Repeatedly throughout the film, Mr. Wilkes returns with the same lugubrious pronouncement.
The only variation to all this was my southern accent, which I suspect was not entirely consistent (the south of England crept in occasionally)–and my costume which became more and more ragged with each successive appearance. I finished up literally held together with bits of string which entirely befitted a veteran of the Confederate Army.
My dear, lugubrious Mr. Wilkes; I’m sure you must be underrating your ability. But then that’s one of your sly habits.
Forgive me for saying this, but I feel sure that although you did not read all the novel, appeared only intermittently in the film, were acutely melancholic at such time–and finished up in tatters–still I am sure there must be something encouraging that you have forgotten to tell me. You must have something up your sleeve.
I am waiting anxiously till the film comes over here–just to see what that something is.
Interspersed through the latter months of this long production I began working on another picture–Intermezzo. This was in the same studio, under the same producer, David Selznick.
Mr. Selznick had the unutterable courage to make me his associate producer–largely as a sop to my vanity because he knew I had ideas above my station. Also, I had artfully impressed him when I told him that I actually had a hand in the making of Pygmalion–which a lot of people thought was a nice film.
So I went to work on Intermezzo–a rather lovely story about the private life of a great Swedish violinist.
I had opposite me my charming friend, Edna Best, and also a very lovely and talented young Swedish actress, Ingrid Bergman. It was directed by my mad Russian friend, Gregory Ratoff, and photographed by a man whom I believe to be the greatest camera artist in the world, Gregg Toland–remember his work in Wuthering Heights?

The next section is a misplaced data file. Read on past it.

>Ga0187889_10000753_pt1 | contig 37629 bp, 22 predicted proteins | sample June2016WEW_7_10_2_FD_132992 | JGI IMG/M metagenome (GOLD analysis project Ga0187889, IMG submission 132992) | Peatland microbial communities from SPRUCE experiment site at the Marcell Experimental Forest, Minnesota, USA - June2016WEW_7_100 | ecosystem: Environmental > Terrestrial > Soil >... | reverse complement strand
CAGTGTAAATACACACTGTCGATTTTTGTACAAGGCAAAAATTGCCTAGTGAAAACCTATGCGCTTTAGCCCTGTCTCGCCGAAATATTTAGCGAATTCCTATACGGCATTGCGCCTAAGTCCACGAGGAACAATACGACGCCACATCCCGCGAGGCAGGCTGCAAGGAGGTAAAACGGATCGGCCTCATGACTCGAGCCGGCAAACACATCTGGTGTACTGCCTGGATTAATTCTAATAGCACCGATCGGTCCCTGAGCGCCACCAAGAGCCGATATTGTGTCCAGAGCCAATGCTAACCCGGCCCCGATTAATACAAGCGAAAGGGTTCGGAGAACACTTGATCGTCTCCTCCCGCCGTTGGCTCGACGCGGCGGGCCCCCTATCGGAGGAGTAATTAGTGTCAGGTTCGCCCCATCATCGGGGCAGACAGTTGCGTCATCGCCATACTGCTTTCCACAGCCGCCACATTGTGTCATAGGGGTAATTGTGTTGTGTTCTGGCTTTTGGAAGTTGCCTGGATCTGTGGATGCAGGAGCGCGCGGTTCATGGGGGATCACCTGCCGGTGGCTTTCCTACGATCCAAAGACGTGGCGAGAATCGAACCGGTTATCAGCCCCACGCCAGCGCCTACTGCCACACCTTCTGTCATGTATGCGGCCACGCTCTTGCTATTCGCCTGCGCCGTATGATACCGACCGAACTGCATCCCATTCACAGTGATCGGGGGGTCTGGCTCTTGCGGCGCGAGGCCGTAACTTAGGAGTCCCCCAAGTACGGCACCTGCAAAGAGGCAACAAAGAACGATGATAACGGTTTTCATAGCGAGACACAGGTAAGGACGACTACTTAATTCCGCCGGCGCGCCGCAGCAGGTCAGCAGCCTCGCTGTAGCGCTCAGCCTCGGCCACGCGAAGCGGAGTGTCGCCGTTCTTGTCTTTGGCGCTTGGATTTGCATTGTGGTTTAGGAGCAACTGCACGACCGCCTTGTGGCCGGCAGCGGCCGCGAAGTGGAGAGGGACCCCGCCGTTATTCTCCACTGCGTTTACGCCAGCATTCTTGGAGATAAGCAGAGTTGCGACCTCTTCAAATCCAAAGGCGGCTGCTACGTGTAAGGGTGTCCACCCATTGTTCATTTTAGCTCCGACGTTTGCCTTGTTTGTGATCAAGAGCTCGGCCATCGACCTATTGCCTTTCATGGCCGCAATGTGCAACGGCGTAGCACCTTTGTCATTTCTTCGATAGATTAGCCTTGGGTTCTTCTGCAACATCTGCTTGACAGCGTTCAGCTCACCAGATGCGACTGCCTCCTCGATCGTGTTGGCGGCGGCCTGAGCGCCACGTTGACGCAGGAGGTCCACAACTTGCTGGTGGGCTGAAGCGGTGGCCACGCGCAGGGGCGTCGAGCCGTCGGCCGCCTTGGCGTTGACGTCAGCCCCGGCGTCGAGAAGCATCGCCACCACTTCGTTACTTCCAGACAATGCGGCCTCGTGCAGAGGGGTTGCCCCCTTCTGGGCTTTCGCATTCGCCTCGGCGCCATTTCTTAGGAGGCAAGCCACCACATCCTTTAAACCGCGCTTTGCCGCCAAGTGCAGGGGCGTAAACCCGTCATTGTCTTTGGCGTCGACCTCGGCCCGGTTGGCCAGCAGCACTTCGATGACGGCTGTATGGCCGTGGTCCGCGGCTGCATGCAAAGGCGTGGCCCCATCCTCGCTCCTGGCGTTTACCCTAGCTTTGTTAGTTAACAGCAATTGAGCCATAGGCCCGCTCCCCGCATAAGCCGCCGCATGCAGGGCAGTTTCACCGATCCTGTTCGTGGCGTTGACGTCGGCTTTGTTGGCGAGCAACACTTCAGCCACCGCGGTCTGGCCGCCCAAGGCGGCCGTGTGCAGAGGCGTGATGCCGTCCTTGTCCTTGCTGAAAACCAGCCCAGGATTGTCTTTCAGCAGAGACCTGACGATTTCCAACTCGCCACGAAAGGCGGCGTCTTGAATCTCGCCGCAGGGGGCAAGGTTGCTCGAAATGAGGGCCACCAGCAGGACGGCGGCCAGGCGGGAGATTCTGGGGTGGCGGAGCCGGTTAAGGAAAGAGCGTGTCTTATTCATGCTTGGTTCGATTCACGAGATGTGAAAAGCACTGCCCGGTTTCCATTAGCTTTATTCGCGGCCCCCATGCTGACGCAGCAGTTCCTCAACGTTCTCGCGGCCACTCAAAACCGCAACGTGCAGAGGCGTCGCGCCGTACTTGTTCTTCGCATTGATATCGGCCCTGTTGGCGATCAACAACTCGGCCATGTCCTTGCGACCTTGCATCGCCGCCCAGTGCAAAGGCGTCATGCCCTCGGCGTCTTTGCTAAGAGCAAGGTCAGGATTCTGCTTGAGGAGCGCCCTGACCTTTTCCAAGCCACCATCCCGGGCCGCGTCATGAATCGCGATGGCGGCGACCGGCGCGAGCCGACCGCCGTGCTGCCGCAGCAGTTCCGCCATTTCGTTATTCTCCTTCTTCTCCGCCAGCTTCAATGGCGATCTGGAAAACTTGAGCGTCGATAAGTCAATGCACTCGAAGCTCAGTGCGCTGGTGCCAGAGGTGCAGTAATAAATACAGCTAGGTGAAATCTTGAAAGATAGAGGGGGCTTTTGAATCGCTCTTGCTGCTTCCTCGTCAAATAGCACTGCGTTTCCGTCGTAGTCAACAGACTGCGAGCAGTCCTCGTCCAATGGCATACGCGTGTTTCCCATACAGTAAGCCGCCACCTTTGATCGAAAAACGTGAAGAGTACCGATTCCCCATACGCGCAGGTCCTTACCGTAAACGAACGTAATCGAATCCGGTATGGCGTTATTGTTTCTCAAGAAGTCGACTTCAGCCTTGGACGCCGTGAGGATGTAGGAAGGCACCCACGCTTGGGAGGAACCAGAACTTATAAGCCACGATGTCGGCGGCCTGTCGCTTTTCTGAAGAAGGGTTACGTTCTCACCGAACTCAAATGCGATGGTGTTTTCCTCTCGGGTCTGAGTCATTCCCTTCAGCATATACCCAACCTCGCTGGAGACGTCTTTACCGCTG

I think you will agree, however, when you see the film, that its most impressive aspects is my violin playing. The beauty of my renderings of Grieg and Brahms was astounding when you consider that not a sound came from the instrument while I played it!
I intend to make another film in England and, as usual, I am timing my enterprise at the worst possible moment–just as Europe is plunged in war.
I’ll tell you what my plans are when we meet.
Your affectionate father, Leslie.
Dear Papa–What an amusing letter you write. It has come like a tonic to me.
And what a courageous man Mr. Selznick must be. I should like to meet him. He might even put me in pictures–though I think his courage would become a little elastic at times.
I am longing to hear that wonderful concert violinist playing while you make the motions. Still, I am sure you are not entirely ignorant of the rudiments, viz., bowing and fingering.
Give my love to Mr. Selznick–he is a great producer. And, father, if you are conscripted, I hope we both get into the same thing, viz., the local fire brigade.
Cheerio. Your loving son, Ronald.
(Picturegoer and Film Weekly, September 30, 1939)